One of the most common questions you’re asked is how business is going. The right kind of answer can put you in a good light; the wrong response can mean a wasted opportunity.

Read: How to lose referrals

The first of three likely responses is the one-word reply—“Good” or “Great.” Sometimes we say “Unbelievable” or “Challenging” because it could be interpreted either way. We avoid “Terrible” or “I’ve got to find another job” because no one wants to hear us complaining.

You’ve answered the question adequately but haven’t given the other person a reason to stay on the topic.

Another approach is to respond from the client point of view: “Extremely good for clients who bought into the healthcare sector in January. Through late April it was up about 19%. Some clients are considering taking profits.”

You’ve told a success story. If the person asking was looking for free advice, your answer told them where they should have been but hasn’t revealed what to buy now.

There’s also the reflective answer: “Things are going very well for clients invested in the broad market. Major indices were up over 11% in late April. But enough about my business—it’s yours I find fascinating. How’s the real estate business working out for you?”

You’ve shifted the focus away from you and onto the other person. You get her talking and learn additional information.

A fourth approach is to read the question as, “How have you helped a client recently?” Answer with a short, anonymous story.

Read: Charm wealthy prospects

“Thanks for asking. I have a client who has all her assets invested with us. She couldn’t stand her job so I would suggest she take a nice vacation. She won’t because of her modest lifestyle.

“She came in for her portfolio review. I reviewed her spending and noticed it doesn’t change much year to year. I put together a budget and said, ‘If you can live within this budget and we realign your portfolio towards income you could quit your job tomorrow.’ She did. It’s been about six months now. Her life began when she left that job and started volunteering.”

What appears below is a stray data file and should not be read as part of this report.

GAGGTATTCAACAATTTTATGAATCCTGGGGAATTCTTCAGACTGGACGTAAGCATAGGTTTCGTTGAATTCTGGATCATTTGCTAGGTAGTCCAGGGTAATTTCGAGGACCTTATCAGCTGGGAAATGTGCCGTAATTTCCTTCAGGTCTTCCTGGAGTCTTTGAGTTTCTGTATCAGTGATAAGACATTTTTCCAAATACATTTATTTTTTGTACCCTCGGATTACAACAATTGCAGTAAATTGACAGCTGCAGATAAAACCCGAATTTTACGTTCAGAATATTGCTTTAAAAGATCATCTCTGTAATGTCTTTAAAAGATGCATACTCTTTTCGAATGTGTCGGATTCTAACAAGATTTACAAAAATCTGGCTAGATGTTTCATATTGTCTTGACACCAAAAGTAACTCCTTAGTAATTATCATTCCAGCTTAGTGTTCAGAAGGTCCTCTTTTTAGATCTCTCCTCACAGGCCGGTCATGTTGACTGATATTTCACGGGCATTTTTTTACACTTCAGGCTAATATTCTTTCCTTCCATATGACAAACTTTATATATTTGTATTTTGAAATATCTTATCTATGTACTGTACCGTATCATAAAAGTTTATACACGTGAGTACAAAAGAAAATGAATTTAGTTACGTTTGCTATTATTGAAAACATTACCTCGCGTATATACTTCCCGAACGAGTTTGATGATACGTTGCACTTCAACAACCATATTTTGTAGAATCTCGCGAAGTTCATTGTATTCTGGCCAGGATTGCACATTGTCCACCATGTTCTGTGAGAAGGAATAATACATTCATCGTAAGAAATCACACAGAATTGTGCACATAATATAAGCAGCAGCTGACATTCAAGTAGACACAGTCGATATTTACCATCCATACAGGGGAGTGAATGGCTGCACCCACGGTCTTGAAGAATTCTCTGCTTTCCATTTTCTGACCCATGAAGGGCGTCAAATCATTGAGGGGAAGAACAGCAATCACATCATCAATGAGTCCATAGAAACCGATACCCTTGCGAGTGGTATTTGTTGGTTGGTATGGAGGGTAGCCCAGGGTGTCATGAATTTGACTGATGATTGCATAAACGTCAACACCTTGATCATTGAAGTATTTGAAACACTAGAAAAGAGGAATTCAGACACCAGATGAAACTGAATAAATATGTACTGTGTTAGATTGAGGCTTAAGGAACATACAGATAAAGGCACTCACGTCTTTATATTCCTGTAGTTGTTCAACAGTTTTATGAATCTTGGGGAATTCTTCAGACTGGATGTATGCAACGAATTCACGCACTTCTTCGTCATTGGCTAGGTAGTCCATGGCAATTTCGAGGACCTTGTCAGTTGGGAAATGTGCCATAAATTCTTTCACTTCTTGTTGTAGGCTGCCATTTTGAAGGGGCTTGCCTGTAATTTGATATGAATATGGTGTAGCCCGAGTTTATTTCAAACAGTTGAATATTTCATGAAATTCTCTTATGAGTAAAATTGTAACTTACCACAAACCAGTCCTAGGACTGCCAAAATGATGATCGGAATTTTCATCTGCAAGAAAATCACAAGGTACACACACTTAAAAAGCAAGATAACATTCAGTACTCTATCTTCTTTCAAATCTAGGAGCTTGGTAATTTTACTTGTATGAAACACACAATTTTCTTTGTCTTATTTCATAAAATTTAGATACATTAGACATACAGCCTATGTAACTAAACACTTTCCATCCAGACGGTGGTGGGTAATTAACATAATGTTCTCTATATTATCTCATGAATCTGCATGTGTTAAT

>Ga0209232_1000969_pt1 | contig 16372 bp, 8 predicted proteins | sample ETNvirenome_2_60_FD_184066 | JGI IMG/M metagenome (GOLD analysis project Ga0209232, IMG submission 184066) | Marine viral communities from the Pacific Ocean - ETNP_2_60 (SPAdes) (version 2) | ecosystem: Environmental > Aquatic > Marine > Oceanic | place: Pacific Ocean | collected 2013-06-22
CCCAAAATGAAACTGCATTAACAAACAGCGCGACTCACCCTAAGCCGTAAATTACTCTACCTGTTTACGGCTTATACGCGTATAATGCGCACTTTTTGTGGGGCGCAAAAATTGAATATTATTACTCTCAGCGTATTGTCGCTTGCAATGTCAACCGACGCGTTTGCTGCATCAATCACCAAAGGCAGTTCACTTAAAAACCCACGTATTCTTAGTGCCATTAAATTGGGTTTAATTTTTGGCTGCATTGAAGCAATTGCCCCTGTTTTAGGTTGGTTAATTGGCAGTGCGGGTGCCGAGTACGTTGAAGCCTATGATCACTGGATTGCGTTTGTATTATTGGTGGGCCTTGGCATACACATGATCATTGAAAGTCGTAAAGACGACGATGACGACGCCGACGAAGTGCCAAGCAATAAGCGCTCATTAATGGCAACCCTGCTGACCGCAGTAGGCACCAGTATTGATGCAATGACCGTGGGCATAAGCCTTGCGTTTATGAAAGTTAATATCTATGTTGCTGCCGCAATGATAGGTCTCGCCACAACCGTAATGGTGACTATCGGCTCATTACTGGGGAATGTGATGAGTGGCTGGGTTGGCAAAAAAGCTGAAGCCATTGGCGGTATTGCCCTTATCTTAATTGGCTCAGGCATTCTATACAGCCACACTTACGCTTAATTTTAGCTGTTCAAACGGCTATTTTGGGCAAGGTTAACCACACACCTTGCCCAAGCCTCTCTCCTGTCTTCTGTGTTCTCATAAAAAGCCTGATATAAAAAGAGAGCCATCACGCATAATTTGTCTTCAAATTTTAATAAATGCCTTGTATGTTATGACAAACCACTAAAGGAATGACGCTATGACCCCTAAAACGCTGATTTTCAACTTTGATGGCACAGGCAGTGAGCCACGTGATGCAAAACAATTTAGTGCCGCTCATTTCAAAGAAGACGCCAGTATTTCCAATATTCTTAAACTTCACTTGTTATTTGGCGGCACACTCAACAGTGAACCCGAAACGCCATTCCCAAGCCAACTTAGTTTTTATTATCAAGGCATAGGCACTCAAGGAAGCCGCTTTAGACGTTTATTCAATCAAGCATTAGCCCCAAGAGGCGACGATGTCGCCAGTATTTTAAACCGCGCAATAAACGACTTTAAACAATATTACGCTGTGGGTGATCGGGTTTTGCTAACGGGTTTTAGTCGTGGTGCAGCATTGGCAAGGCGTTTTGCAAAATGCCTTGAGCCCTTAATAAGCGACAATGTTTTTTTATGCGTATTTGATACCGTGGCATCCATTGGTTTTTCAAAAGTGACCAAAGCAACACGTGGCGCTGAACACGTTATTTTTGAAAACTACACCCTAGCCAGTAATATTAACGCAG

People hear how you helped a person. You solved a problem and made her dreams come true. You aren’t a “broker” anymore. They start thinking about themselves or people close to them in similar circumstances. Could you help?

The drawback is obvious: You don’t have life-changing stories every week. So here’s something more common: you helped someone avoid making a financial mistake. The client wanted to do something and you explained why it was a bad idea. You also offered an alternative. Your listener starts to think about someone she knows who is about to make the same mistake. She would be doing her friend a favor by referring him to you.

Answers to avoid

Definitely avoid answers like, “I’m having my best year ever!” and “I’m so busy I don’t have time to cash my paychecks.” These can imply you’re doing well while your clients aren’t or that you’re making money at their expense.

Read: How to handle insults

Bryce Sanders is President of Perceptive Business Solutions Inc. in New Hope, PA. His book “Captivating the Wealthy Investor” is available on
Originally published on

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